Tuesday, 20 January 2015

Tropical Butterflies in mid Winter!

It’s that time of year when hundreds of people flock to the glasshouse at the RHS garden at Wisley, Surrey,  to see the tropical butterflies on display there. Many photographic “purists” may balk at the idea of photographing captive, bred specimens, but I think this is a wonderful opportunity both to see some spectacular insects close-up, and to try out new kit and techniques. I’m off to the jungles of Borneo later this year, and hope to see some of the butterflies there, but doubt that I will get as good an opportunity to photograph them in such detail.
Wherever possible I always use a tripod or monopod, though this will not be possible when members of the public are present in most places. If in doubt. ask one of the attendants.
This Tree Nymph (Idea leuconoe) is perched on a cultivated variety of  Anthurium, but I think still makes an interesting image.

Of course, the images you obtain will not be natural, and it is highly possible that you will get south American butterflies perched on Asian plants for example, but it is really the only way of photographing these species without travelling to exotic locations.  I also use it as an opportunity to try out new camera angles and composition. It can be very boring seeing a series of butterfly shots where the wings are all parallel to the camera, and square in the frame. Try tilting the camera, or photographing the butterfly head on. Again, this would not be easy in the wild.
This Mexican Bluewing (Myscelia ethusa)  stayed  still for long enough for me to try out a few compositions before it flew off. The foliage is neutral enough to be plausible.


Photographing in controlled conditions can give unique opportunities to photograph butterfly behaviour. Mating, laying eggs and emergence from pupae are worth looking for as the subjects will generally stay in the same place for a good length of time.  Many butterfly houses have emergence areas where pupae are hung on sticks, where you can watch and photograph butterflies emerging from their pupae.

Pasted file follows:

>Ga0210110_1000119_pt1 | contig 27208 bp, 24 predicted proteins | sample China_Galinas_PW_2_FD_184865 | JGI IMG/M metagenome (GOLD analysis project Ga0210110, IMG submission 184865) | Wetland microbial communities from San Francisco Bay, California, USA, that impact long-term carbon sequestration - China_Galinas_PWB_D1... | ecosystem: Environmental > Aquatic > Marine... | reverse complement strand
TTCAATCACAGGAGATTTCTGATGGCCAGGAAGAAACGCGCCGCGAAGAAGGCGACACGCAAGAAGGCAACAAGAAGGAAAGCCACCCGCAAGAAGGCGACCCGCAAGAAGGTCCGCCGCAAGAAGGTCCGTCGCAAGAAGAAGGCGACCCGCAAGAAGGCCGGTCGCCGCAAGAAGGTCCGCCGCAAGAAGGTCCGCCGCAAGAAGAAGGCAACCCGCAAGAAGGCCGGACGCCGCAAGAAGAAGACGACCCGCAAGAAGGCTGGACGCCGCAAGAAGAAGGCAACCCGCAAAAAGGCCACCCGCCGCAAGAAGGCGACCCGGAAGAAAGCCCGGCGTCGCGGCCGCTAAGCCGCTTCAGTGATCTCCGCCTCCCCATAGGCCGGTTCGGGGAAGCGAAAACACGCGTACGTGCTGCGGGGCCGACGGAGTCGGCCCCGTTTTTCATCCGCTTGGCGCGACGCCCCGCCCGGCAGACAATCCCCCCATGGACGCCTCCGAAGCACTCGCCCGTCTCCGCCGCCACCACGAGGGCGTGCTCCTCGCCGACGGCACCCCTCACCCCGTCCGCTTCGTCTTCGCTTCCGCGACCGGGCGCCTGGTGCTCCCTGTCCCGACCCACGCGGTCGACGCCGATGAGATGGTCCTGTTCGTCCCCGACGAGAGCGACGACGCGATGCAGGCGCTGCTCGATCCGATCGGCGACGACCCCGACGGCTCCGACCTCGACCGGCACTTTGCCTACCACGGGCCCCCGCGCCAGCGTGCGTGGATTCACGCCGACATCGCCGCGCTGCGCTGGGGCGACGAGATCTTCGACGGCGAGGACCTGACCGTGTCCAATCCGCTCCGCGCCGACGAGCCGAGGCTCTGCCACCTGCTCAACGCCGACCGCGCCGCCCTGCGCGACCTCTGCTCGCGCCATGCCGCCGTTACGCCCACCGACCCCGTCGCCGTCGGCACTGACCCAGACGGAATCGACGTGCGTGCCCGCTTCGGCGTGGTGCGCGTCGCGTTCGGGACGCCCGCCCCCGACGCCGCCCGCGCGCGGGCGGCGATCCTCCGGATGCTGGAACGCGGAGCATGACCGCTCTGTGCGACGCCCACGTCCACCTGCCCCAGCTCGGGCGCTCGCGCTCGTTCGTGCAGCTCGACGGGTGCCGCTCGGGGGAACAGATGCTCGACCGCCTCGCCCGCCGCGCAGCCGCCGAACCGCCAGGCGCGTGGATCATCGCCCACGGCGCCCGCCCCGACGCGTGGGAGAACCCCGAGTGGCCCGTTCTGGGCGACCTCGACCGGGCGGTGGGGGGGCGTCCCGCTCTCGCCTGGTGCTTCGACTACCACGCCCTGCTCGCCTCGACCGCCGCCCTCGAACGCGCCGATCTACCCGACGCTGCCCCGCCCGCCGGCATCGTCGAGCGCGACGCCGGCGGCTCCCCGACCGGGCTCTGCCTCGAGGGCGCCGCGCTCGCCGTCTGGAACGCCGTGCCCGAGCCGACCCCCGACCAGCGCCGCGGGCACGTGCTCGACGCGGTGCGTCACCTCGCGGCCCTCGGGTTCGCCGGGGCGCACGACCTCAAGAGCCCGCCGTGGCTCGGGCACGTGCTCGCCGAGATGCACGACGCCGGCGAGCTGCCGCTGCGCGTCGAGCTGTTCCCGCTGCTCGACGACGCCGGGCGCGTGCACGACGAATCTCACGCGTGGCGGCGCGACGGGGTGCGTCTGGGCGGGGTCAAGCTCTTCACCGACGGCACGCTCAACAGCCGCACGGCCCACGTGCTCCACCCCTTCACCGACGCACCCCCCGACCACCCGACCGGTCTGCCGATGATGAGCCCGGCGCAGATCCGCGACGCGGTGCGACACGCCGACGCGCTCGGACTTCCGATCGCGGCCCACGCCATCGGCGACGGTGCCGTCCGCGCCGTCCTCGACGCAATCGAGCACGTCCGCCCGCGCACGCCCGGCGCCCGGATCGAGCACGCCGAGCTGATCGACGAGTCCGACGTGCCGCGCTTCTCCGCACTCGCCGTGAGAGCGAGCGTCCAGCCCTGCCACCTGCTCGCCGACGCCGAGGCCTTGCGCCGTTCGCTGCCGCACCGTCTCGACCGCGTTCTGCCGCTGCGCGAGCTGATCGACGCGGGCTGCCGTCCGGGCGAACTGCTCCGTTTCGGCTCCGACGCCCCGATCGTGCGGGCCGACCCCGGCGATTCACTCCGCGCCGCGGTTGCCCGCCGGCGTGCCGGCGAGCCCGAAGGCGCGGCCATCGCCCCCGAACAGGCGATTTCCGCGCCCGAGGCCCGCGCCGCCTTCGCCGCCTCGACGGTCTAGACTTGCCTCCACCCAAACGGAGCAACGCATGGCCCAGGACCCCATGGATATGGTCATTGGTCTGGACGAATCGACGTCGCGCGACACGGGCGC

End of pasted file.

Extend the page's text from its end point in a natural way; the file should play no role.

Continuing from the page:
When laying eggs, insects will often stay in the same place. This Malay Lacewing  (Cethosia hypsea)  took more than an hour to lay this batch of eggs. I used a small piece of silvered card to throw some light underneath it.

There will also be good opportunities for shooting close-ups of eyes and other details.

 Butterfly houses are a great place to try out macro techniques. This a species of Charaxes.


The question I am asked most is how to prevent condensation forming, when taking a cold camera into a hot glasshouse. The trick is to warm the camera first. I used to put a hot water bottle in my camera bag, but now pack two or three re-usable handwarmers around the camera to keep it warm whilst I travel to the garden.
The larva of the Owl butterfly (Caligo memnon) feeds on banana trees and grow to a large size.


A well designed butterfly house will have a number of paths through vegetation, so the subjects should never be too far away, but even so, a relatively long focal length macro lens will be useful. I frequently use my 105mm macro lens with 1.4 or 1.7X tele-converters, or a 70 – 200mm lens, sometimes with a small extension tube. A 200mm length macro lens would be good.



I always prefer to use natural light whenever possible. The light in glasshouses is often soft and diffuse, particularly if the glasshouse roof is whitewashed, or has blinds to diffuse the light. On sunny days though, the light will be harsh and contrasty. Small reflectors or diffusers can be useful; though do require a very co-operative subject! All of the images shown here was shot with natural light.
Generally I try to avoid bright areas in the background, but this image shows that it is always   worth trying new angles and ideas. The backlighting on this Malachite butterfly (Siproeta stelenes) is particularly effective.

If you haven’t done so already, do make a trip to Wisley in the next few weeks. The butterflies are there until the 8th March. I doubt that you will be disappointed!

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